There are certain things I can imagine a life without:

  • Mosquitoes
  • Those darned stickers that seal CDs and Blurays
  • Ads that interrupt videos on Youtube or Facebook (and, no, they’re not like commercials because TV shows are designed with commercial breaks in mind and these darned things are just dropped in all willy-nilly)
  • Spoilers
  • Pennies

And then there are things I can’t imagine a life without. Their absence would make life more difficult and boring or less colorful and entertaining. Here’s my Top 7 List of Nerdy Things I Couldn’t Live Without (in no particular order, save for #1. It is definitely #1).

Top 7 Nerdy Things I Couldn’t Live Without

7.  Tabletop Role Playing Games.  Nerds on Earth writer Clave pointed out to me recently how much he loves the fact that there was a time when I staunchly and stubbornly avoided tabletop RPGs, but now they’re my main nerdy pursuit.

Back in the day, I drew a hard line at tabletop RPGs: I might be nerdy, but at least I’m not that nerdy, Id say. 

Oh…oh poor, naive Earth Nerd Adkins. If only you knew then the joy, the creativity, the self-expression, or even the escape that tabletop RPGs would afford you! Now I’m DMing three Dungeons and Dragons 5e campaigns and playing in a 5e, Pathfinder, and Starfinder campaign.

It absolutely enriches my life.

It used to be that video game consoles were my Number One Jam, but now my XBOX One collects dust while I collect dice, minis, and reference books. It is also one of the primary ways I stay in touch with friends from all over the state and deepen those relationships: By killing their PCs.

6.  Podcasts.  I was a late adopter of the podcast medium, but now I can’t get enough of them.

Seriously…it is downright impossible to find the time to stay current on all of the podcasts that have my heart.

And those are just the ones we’ve talked about here at NoE; not even close to a comprehensive list of all the ones I’m subscribed to.

Obviously I scratch the tabletop RPG itch by living vicariously through live play podcasts, but I also love the research monster podcasts that are just huge, glorious information dumps. Because I’m a nerd.

5.  Slack. A couple years ago, I’d never even heard of Slack. Now I use it literally every day, several times a day to stay in touch with a whole bunch of nerds. We get into /giphy wars, check in on one another’s lives and well beings, share news, offer unsolicited commentary on all sorts of subjects, and even play some Pathfinder!

There are days when the banter and camaraderie of Slack are the only reasons I maintain my sanity.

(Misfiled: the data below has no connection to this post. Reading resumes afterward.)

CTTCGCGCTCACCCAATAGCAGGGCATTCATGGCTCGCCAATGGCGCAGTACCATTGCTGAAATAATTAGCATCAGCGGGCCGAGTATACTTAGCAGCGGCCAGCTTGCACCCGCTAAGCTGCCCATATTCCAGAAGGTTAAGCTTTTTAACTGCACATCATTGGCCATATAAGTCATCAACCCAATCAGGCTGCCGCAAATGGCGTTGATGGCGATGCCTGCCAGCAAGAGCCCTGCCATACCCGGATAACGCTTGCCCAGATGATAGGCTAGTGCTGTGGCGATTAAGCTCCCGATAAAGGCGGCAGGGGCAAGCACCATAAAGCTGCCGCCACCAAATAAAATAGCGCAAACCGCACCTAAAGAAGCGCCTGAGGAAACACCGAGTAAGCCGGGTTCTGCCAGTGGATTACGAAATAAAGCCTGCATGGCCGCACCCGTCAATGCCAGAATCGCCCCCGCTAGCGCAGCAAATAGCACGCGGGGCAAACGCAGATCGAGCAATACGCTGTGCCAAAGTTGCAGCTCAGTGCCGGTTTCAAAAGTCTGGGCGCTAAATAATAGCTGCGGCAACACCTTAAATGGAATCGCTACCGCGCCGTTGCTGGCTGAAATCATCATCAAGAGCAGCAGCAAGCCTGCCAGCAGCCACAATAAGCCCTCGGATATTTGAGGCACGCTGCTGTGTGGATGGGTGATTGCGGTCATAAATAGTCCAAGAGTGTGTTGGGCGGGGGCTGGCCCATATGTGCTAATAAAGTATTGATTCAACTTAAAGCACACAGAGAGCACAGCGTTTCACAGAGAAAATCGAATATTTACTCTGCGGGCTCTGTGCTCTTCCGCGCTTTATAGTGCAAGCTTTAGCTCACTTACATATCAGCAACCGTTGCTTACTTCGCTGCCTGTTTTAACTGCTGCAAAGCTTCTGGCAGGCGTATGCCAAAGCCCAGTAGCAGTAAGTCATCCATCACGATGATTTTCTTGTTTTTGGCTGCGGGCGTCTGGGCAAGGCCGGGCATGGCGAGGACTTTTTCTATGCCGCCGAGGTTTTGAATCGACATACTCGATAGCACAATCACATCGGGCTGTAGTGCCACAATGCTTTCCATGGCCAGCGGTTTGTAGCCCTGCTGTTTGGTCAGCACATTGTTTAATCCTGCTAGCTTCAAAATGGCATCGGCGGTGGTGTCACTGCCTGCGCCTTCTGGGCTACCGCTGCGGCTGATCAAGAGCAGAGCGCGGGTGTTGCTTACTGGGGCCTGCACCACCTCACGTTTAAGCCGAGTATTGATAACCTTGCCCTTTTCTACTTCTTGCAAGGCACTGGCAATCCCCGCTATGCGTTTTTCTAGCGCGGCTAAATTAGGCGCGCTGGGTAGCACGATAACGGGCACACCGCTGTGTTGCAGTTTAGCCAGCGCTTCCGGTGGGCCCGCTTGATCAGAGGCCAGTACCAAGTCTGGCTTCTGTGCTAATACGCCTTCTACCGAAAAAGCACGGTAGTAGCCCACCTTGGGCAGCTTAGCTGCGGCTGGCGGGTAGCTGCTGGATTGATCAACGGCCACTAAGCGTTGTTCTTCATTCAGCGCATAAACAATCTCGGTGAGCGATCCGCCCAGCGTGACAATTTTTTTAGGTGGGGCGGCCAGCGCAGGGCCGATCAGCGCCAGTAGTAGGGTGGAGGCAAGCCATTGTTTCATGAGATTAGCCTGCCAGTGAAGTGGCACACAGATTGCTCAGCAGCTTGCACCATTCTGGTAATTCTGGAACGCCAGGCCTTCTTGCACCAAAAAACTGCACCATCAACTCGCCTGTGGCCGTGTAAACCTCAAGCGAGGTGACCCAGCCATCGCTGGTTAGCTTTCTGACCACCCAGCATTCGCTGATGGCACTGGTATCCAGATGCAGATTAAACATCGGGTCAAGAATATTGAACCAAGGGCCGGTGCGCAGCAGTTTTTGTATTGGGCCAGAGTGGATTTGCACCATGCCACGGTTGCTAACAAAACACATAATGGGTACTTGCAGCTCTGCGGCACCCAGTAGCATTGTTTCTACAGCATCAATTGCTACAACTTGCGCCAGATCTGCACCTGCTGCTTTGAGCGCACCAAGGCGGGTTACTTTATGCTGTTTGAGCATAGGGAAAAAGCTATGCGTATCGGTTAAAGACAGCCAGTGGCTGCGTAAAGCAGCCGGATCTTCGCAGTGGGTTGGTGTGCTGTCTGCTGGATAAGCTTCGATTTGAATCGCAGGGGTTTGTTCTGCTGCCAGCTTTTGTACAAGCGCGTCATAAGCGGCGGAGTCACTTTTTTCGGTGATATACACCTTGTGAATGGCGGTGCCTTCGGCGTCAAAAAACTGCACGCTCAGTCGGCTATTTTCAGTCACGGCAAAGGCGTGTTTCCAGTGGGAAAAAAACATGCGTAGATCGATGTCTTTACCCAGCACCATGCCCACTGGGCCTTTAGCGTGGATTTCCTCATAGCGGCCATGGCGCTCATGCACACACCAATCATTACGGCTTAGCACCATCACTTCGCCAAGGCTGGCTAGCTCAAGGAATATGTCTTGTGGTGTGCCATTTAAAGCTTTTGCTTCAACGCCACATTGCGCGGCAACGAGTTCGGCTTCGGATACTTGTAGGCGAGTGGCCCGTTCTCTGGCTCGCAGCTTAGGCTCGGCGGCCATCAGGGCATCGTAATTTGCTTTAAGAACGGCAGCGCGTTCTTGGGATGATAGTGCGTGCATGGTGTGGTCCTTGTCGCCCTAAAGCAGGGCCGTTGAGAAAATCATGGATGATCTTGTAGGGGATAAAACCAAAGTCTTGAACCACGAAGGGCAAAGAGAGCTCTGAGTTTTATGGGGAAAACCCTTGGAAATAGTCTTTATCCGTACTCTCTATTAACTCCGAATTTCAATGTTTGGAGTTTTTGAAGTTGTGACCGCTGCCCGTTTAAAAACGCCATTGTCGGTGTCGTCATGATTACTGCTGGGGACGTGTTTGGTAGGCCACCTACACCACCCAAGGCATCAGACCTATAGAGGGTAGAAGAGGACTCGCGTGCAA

4.  Conventions. I am not a people person. I do not do well in crowds. And yet I cannot go a year without placing myself right in the middle of tens of thousands of like-minded, nerdy individuals.

We don’t have to like all the same things. In fact, I prefer that we don’t! The diversity and variety experienced at a convention like Dragon*Con has lead me to new loves and interests over the years.

And the gatherings don’t even have to be stadium capacity events! I love slipping into the basement of my friendly local gaming store/comic shop and, by doing so, enter into a judgment free zone where I can love what I love without criticism. On the contrary:  My nerdy pursuits are embraced, celebrated, and participated in.

These safe spaces have played such a tremendous part in my life.

3.  Wikis. While a lot of nerds out there communicate in manners that suggest otherwise, it is impossible to know everything about everything–even about the things you love most.

Enter the wikis. These beautiful, often crowd-sourced websites of curated content are made possible by knowledgable nerds for the sake of other others nerds.

Behind on 300 issues of Wolverine? There’s a wiki for that.

Want to know more about Wookie culture? There’s a wiki for that.

Curious about the official power set of a character on one of Marvel’s television series? There’s a wiki for that.

They’re like apps, man. If you can think of a need, there’s likely a corresponding wiki.

Wikis are dark, bottomless rabbit holes and I love them. You go to learn a bit more about one character or event and that page has thirty other hyperlinked articles and pages…and so do each of those thirty.  Next thing you know you’re late for work or forgot to sleep.

It is the best.

2.  Hive minds. Hive minds are like subjective, organic wikis. You ask a question or seek advice and watch the comments roll in. I’ve been known to post to a 5e or Pathfinder group mid-session for rules questions!

There are some drawbacks:

  • The guys who think your question is stupid and choose to insult you/your question instead of just ignoring it and refraining from a comment.
  • The “um…actually” folks who squander creativity with rules lawyering.
  • The 100s of Facebook notifications.

But then there are the benefits:

  • The encouragement of new ideas and first-time players/DMs.
  • Helpful advice and answers.
  • Awesome stories from different tables and campaigns.
  • The ability to participate in the hive mind’s benefits yourself without contributing to the drawbacks and thereby making them better places for all.

1.  Other nerds. All of the other entries on this list were given in no particular order, but this one is the undisputed champ.

I’m not sure I would have developed into a nerd all by myself.

And I’m 100% sure I would not be the nerd I am without my nerdy friends.

They complete me and they make the world a little more beautiful and tolerable.

You guys are awesome.


What would comprise your Top 7? Find us on Facebook and let us know in the comments!